• Boots: Neoprene or other river tracing specific boots (not shoes, NOT rubber or fishing boots!) to prevent blisters. High tops to keep stones out, soles to provide good grip and prevent slipping. I prefer felt soles for extra padding, especially after prior injuries. Some prefer alternatives which prevent organisms from being transferred between various streams and rivers.

  • Helmet: Designed for rock climbing.

  • Backpack: Waterproof. IPX 8 rating (protected when immersed in water over 1 meter / 3 feet) recommended.

  • Rope: Non-climbing rated, floating rope (that does not absorb water and get heavy) with knots is helpful, but NOT for doing serious climbs. Use ONLY for pulling weaker swimmers through more challenging stretches of water, and perhaps helping with scrambles up short sections of difficult terrain. For advanced climbing or rappelling, get advanced climbing rope, gear, and training!

  • Life jacket: If you are not a strong and confident swimmer.

  • Phone case: IPX 8 rating (protected when immersed in water over 1 meter / 3 feet) recommended.

  • Water filter or other water treatment options.

  • Waterproof headlamp or flashlight. IPX 8 rating (protected when immersed in water over 1 meter / 3 feet) recommended.

The Map Room recommends Fenix headlamps for high-quality, durable headlamps for hiking and river tracing (Amazon affiliate link*).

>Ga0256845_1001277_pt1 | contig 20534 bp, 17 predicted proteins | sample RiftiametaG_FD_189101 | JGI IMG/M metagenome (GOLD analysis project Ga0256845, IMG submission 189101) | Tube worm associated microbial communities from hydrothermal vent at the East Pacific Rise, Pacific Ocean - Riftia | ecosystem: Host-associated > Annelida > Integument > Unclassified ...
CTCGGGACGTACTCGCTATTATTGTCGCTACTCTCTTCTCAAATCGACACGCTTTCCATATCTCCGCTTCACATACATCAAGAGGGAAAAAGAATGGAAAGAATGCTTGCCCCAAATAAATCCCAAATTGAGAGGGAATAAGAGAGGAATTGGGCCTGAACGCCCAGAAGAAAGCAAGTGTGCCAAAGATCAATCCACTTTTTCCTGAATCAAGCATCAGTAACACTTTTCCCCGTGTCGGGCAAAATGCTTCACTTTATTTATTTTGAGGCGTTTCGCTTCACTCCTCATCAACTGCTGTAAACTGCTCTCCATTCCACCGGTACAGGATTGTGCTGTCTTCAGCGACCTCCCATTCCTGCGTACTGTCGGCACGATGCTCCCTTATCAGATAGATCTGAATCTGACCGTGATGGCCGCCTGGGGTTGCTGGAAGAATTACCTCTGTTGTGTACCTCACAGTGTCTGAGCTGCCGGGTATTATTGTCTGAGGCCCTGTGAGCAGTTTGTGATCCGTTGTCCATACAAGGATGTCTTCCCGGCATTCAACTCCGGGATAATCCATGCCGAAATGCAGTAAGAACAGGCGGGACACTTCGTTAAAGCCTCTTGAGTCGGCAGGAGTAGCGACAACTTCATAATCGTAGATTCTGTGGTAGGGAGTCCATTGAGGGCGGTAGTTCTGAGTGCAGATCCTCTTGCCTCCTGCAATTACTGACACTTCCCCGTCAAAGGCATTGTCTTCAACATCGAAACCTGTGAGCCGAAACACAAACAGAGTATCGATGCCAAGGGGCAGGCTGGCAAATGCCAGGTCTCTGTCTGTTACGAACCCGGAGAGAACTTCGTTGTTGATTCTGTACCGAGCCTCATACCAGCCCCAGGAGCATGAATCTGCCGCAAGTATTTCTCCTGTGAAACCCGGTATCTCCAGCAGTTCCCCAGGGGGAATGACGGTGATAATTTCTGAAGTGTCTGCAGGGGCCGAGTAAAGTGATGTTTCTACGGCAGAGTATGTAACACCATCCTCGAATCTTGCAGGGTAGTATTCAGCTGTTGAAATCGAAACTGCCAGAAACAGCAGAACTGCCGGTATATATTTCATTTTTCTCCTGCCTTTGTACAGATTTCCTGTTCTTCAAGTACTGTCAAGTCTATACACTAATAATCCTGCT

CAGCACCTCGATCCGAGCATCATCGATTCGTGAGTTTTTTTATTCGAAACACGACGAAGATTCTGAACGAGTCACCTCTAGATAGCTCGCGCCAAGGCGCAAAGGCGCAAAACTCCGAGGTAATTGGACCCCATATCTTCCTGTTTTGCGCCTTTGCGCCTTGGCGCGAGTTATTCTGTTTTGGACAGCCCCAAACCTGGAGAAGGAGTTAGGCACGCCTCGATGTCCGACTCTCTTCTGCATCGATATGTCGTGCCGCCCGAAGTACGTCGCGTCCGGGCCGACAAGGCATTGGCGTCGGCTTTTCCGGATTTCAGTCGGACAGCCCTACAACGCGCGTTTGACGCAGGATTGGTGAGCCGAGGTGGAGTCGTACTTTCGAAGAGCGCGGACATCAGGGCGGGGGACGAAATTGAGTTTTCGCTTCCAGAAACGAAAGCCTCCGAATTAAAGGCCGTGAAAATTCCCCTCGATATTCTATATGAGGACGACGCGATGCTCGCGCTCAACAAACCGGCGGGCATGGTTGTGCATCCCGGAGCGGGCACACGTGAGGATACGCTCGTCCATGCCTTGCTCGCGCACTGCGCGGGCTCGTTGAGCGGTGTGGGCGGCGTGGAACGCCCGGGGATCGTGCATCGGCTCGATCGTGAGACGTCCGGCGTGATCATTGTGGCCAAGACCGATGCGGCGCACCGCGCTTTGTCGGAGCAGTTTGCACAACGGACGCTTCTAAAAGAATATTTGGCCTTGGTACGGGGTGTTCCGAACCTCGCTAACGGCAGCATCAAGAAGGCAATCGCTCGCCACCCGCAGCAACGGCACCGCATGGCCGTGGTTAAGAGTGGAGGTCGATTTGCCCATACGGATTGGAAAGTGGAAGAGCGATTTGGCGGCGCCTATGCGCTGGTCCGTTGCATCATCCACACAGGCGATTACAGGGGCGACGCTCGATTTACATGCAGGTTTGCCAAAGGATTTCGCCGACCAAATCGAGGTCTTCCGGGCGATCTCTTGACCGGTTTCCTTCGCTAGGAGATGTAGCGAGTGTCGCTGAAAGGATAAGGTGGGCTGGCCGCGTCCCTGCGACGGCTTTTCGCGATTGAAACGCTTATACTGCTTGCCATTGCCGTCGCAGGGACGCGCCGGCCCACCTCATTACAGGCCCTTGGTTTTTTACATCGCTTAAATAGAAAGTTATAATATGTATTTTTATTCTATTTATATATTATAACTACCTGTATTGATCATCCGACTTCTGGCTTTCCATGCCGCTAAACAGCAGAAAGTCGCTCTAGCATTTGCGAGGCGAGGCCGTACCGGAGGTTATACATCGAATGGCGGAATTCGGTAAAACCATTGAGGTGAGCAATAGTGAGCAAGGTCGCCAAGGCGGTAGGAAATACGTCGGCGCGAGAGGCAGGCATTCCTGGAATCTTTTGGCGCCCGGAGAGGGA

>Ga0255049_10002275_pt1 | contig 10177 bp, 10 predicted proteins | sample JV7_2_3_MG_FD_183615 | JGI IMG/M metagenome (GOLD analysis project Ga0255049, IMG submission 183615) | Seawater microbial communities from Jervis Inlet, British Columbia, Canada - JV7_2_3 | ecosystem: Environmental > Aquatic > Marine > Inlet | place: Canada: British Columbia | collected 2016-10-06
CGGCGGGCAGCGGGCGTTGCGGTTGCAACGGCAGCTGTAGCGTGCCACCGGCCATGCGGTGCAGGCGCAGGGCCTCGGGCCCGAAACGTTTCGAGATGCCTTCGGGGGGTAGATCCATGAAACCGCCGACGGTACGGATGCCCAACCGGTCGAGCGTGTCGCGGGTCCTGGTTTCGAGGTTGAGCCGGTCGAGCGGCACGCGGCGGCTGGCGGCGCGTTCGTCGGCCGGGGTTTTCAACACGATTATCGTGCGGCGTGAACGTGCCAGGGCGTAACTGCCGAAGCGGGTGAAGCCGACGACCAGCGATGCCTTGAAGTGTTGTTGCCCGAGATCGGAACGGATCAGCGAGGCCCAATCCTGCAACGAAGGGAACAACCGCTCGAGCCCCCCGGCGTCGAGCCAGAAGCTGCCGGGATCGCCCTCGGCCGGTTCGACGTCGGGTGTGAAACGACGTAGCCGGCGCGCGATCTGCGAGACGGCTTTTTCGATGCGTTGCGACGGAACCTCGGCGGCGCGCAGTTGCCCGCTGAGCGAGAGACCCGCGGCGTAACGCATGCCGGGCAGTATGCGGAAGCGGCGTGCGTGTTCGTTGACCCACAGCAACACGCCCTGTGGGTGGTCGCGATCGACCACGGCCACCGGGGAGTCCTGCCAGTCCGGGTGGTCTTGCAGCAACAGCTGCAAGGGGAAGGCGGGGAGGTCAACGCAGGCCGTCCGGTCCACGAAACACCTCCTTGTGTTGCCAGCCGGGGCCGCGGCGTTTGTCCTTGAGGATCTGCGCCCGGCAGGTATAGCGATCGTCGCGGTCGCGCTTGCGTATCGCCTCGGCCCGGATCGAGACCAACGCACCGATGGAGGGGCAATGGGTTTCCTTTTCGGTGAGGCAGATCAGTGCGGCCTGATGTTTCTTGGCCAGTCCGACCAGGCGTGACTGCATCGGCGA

• Lighter (always!)

  • Optional gear: A bandanna, headband, or other light cloth for wiping sweat is also often useful when you are not fully immersed in water.

Drinking water:

Choose water from a fast moving, clean source. This kills certain parasites, like giardia. Check upstream for polluting factors (dead animals, droppings, etc). Look for signs of pollution (vehicle tracks, lots of footprints). It's best to filter, and possibly either boil or otherwise treat it as well.

Important river tracing safety notes:

  • Strength and water levels of rivers change with rain, seasons, and other factors.

  • ALWAYS check the weather in advance of a river trace. If there is rain upstream, it is not advisable to go, due to the risk of flash floods.

  • If it has rained recently, rockslides are more likely. If the sun then comes out and evaporates recent rain, they are more likely still. Wear a helmet, and be sensible!

  • Stopping to rest in rockfall areas, under rock overhangs, or near sheer cliffs is not advisable due to the risk of rockfalls. Look for a wider, open area with less steep rock walls.

So now you're ready to go! Get out there, enjoy nature, get wet, and have an amazing time!


Loved this article? Make sure to check out TMR's growing collection of hot spring articles!


All information on this page is intended for reference only. Preparing adequate food, water, and gear for your adventure, as well as following local rules and laws are, of course, your own responsibility! Always make sure that you check the weather for outdoor destinations, be careful and sensible for enclosed spaces like tunnels and bunkers, and bring a lighter - you never know when it could save your life! Now... get out there and have an amazing time!